Source : https://www.argusmedia.com/en/news/2272592-fossil-fuel-subsidy-decision-belongs-to-govts-barkindo
Decisions about fossil fuels subsidies should be left to national governments and cannot be decided by the Cop, Opec secretary-general Mohammed Barkindo said on the sidelines of the UN Cop 26 climate conference.
"Every national government should be allowed to determine the suitability, or otherwise the levels and timing of [fossil fuels] subsidies, he said. A draft text released today "calls upon parties to accelerate the phasing out of coal and subsidies for fossil fuels". This is the first time that a UN Cop summit text has explicitly mentioned fossil fuels.
Barkindo also said all stakeholders needed to take part in the Cop 26 discussions. Unfortunately we are not seeing that, he said. "The Cop is a global conversation under the umbrella of the UNFCCC and you cannot have an effective and productive conversation by excluding any stakeholder," he told Argus.
"We have not seen any reputable projections that exclude oil and gas from the global energy mix in the foreseeable future, therefore the industry must be part of the conversation so that together we can find a sustainable path towards this transition, this is all we are asking," he said. He is due to meet with Cop 26 president Alok Sharma.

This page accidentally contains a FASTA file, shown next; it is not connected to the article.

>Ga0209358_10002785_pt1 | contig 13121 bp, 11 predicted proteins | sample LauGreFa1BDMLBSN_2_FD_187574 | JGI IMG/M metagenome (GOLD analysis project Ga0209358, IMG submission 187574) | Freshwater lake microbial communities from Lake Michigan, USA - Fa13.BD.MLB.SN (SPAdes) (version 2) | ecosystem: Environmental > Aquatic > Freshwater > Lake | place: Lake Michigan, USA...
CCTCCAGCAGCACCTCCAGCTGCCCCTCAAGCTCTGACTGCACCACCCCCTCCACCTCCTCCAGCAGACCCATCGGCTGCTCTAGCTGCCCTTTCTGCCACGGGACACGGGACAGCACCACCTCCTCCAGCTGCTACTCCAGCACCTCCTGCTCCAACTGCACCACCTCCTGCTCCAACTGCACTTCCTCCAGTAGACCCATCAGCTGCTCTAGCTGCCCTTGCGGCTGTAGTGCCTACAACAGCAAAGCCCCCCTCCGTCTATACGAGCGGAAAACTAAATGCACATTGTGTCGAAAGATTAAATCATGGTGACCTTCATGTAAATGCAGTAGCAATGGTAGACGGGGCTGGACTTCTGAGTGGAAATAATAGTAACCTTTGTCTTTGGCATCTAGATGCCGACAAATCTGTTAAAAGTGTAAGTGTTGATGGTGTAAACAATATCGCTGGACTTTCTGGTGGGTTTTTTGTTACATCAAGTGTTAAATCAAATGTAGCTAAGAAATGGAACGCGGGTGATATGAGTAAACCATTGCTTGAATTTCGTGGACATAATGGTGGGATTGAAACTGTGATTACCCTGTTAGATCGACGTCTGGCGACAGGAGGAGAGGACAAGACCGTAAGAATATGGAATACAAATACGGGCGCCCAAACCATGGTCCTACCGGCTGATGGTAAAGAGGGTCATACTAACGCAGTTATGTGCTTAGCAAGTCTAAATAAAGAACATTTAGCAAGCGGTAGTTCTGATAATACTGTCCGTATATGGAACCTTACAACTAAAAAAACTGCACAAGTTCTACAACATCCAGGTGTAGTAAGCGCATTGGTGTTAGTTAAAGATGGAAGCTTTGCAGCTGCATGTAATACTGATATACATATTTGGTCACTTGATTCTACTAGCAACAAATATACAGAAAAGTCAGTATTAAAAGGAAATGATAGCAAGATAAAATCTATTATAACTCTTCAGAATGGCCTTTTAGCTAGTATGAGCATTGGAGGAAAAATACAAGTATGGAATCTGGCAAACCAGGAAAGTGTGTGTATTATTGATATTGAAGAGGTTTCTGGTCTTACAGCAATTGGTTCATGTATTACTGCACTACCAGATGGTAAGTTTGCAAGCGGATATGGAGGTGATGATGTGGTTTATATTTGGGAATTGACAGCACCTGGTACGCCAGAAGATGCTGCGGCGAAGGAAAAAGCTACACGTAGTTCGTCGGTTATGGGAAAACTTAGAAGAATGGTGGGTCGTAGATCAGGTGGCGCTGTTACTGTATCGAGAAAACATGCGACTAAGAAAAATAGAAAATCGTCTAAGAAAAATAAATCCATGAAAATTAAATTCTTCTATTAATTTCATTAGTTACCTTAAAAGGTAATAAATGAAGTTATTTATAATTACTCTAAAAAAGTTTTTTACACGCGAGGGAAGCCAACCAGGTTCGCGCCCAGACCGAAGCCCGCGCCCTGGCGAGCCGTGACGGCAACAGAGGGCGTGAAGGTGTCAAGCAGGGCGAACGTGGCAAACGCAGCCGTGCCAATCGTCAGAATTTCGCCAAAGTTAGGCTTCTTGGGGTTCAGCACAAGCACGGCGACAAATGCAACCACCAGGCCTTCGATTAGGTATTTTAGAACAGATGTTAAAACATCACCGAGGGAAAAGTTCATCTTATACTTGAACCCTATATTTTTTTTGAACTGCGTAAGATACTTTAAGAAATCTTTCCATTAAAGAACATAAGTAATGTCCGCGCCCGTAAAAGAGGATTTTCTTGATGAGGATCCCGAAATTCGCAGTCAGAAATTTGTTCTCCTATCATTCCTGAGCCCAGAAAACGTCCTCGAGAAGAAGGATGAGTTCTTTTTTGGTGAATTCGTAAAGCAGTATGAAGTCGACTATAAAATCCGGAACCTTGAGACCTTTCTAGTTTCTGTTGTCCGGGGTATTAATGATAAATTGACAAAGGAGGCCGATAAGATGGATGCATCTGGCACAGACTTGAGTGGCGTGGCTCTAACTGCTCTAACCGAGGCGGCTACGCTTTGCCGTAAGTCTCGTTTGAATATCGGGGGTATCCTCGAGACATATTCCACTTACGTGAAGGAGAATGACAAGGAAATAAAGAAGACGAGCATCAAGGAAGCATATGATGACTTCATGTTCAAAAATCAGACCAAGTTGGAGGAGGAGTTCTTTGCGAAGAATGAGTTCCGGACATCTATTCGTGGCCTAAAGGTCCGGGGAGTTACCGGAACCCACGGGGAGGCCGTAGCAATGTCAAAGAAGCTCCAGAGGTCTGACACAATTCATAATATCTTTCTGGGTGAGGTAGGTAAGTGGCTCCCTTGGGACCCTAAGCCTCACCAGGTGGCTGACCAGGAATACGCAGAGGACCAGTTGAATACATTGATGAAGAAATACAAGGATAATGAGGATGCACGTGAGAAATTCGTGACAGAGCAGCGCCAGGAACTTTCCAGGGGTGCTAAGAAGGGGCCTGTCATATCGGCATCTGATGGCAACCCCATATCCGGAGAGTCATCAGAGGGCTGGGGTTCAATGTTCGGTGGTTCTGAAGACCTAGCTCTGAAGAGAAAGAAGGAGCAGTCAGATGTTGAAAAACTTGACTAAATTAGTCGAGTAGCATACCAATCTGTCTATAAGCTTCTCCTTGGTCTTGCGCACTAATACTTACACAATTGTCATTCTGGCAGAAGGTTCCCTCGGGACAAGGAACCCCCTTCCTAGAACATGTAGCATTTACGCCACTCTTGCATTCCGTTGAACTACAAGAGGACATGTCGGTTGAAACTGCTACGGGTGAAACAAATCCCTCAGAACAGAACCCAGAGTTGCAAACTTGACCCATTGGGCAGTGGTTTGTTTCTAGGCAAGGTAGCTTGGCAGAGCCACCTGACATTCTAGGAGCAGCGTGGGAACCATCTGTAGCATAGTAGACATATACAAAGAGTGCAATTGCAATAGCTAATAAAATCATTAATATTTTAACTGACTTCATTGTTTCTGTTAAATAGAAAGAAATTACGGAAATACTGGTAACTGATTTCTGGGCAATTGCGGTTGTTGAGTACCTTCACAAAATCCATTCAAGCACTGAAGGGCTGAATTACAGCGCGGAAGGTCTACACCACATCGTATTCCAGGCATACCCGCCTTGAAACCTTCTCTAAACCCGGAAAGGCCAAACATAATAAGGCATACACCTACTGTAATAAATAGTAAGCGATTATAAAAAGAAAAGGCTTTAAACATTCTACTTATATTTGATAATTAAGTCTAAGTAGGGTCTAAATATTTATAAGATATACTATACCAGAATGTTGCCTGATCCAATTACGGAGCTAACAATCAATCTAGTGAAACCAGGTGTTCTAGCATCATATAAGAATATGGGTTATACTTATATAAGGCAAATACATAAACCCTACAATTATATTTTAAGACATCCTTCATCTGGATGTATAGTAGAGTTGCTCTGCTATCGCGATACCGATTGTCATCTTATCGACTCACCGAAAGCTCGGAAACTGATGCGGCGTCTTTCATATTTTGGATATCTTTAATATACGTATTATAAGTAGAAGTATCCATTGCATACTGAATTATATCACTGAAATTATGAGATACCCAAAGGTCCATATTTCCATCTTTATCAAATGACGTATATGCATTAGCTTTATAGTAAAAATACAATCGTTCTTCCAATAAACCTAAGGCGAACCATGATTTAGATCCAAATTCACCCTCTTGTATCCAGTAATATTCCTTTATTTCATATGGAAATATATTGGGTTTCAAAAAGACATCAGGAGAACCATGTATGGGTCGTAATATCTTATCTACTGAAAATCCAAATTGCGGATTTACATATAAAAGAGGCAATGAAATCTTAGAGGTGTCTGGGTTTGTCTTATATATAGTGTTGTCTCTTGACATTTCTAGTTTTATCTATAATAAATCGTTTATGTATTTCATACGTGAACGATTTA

He reiterated that all energy sources will be needed in the future, echoing Saudi energy minister Prince Abdulaziz bin Salman's comments today on the use of all resources "as long as we congregate towards mitigating". Barkindo said that Opec believes greenhouse gas (GHG) emissions can also be addressed by technologies and not only by policy decisions. "We do not subscribe to the current growing narrative that this transition should exclude oil and gas because it is not driven by science or data," he said.
Barkindo said that he wanted to ask the climate community what the plan was to find a replacement for oil and gas, which accounts for more than a 50pc share of global energy, within the 2030 and 2050 timeframes. He asked if the concerns of countries dependent on oil and gas were taken into consideration. In his address in the Cop 26 high-level segment today he said "climate change and energy poverty are two sides of the same coin".
"The delicate balance between reducing emissions, energy affordability and security requires comprehensive and sustainable policies, with all voices being heard, and listened to," he said. "Focusing on only one of these over the others can lead to unintended consequences, market distortions, heightened volatility and energy shortfalls". He added that "financing is critical to reach climate targets set in developing countries' NDCs."
By Caroline Varin